But does the peg's circle circumscribe or inscribe the hole's square?

Sorry, I couldn't resist.

This is the first "celebrity" death in recent history that's really upset me :/

I feel like he really truly had a rare combination of drive, personality, and talent that is extremely rare, dare I say one of a kind? Our field owes him a great debt for pushing us forward, even when we didn't want to.

RIP Steve.

This is the second time a death of somebody I haven't met have upset me. The first time it was Layne Staley, lead singer of Alice in Chains. I guess both Steve Jobs and Layne Staley have created beautiful work that inspired me.

"No one wants to die. Even people who want to go to heaven don't want to die to get there. And yet death is the destination we all share. No one has ever escaped it. And that is as it should be, because Death is very likely the single best invention of Life. It is Life's change agent. It clears out the old to make way for the new. Right now the new is you, but someday not too long from now, you will gradually become the old and be cleared away. Sorry to be so dramatic, but it is quite true.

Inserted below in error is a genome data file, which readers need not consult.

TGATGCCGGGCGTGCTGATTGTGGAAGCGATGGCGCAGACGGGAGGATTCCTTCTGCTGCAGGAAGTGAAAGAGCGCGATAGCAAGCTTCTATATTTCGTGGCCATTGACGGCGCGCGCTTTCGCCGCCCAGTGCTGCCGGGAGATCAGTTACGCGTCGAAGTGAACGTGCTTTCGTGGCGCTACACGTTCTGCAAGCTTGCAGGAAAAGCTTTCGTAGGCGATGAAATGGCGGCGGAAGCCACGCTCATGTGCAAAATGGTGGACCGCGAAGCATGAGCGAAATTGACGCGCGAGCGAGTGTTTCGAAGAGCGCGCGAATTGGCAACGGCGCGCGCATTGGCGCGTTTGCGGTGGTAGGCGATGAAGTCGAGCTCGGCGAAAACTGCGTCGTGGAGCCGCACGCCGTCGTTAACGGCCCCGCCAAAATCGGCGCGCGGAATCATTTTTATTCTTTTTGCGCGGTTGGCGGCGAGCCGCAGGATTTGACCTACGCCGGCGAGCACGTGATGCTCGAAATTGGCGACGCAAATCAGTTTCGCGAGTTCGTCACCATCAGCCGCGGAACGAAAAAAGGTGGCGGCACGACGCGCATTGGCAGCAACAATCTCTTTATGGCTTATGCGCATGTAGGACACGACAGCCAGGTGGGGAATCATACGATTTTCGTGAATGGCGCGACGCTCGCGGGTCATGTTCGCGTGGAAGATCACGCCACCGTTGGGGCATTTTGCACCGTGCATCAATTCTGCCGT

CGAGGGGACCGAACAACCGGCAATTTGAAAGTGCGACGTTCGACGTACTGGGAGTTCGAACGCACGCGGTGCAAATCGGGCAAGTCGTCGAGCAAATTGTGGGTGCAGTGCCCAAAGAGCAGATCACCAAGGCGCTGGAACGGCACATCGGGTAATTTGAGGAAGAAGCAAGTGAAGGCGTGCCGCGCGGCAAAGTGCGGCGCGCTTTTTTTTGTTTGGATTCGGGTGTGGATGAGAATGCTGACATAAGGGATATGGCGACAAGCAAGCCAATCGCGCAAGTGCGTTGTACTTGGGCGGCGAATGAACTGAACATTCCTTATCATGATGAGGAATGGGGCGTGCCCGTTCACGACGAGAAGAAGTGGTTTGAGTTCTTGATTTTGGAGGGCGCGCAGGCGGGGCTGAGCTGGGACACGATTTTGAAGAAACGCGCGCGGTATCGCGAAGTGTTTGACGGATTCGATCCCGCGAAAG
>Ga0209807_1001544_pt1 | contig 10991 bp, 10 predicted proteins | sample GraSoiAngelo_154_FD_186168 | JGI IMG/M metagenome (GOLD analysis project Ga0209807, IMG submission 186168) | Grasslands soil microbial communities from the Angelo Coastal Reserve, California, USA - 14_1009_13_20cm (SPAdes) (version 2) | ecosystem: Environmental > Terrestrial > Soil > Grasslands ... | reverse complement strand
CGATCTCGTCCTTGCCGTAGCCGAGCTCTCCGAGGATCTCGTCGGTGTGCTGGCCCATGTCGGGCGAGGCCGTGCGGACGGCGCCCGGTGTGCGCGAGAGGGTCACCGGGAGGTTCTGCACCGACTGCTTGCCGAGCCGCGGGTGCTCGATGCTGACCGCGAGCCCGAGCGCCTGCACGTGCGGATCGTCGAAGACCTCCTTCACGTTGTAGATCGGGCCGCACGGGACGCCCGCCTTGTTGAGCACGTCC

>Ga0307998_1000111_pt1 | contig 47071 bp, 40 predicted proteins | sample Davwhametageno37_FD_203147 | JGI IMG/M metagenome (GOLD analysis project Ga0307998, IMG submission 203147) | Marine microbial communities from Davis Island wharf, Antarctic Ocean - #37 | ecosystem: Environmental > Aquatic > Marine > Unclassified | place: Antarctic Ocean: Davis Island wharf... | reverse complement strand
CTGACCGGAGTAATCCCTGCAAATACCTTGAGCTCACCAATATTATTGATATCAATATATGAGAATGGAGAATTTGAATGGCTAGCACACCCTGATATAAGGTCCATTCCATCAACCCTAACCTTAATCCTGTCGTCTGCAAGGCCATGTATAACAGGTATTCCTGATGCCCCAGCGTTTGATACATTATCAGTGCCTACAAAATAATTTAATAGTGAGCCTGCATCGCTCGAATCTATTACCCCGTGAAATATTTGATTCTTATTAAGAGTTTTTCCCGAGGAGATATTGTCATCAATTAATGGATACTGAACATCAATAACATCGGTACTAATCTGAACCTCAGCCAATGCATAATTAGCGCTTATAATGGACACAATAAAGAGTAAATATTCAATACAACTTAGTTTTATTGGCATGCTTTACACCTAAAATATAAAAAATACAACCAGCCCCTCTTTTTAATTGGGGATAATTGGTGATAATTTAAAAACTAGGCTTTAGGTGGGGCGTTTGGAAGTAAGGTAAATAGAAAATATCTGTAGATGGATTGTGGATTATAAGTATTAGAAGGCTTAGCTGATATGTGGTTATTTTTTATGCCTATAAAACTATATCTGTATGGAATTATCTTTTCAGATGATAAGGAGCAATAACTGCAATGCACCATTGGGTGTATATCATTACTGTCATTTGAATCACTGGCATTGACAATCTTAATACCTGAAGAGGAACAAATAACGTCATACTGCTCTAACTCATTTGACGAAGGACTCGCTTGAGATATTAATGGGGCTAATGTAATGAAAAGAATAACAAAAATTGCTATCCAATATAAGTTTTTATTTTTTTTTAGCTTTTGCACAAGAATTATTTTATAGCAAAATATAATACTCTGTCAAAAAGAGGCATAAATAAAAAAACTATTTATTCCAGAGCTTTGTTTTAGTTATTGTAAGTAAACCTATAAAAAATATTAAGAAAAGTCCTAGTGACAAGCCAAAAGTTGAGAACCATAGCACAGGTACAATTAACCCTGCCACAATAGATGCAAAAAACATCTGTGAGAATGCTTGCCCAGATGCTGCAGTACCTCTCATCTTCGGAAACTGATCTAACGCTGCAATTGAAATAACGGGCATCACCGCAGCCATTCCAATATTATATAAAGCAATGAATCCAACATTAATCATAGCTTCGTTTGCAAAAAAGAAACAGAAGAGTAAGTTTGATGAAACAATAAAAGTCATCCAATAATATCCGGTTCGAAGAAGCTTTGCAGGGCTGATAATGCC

Your time is limited, so don't waste it living someone else's life. Don't be trapped by dogma — which is living with the results of other people's thinking. Don't let the noise of others' opinions drown out your own inner voice. And most important, have the courage to follow your heart and intuition. They somehow already know what you truly want to become. Everything else is secondary."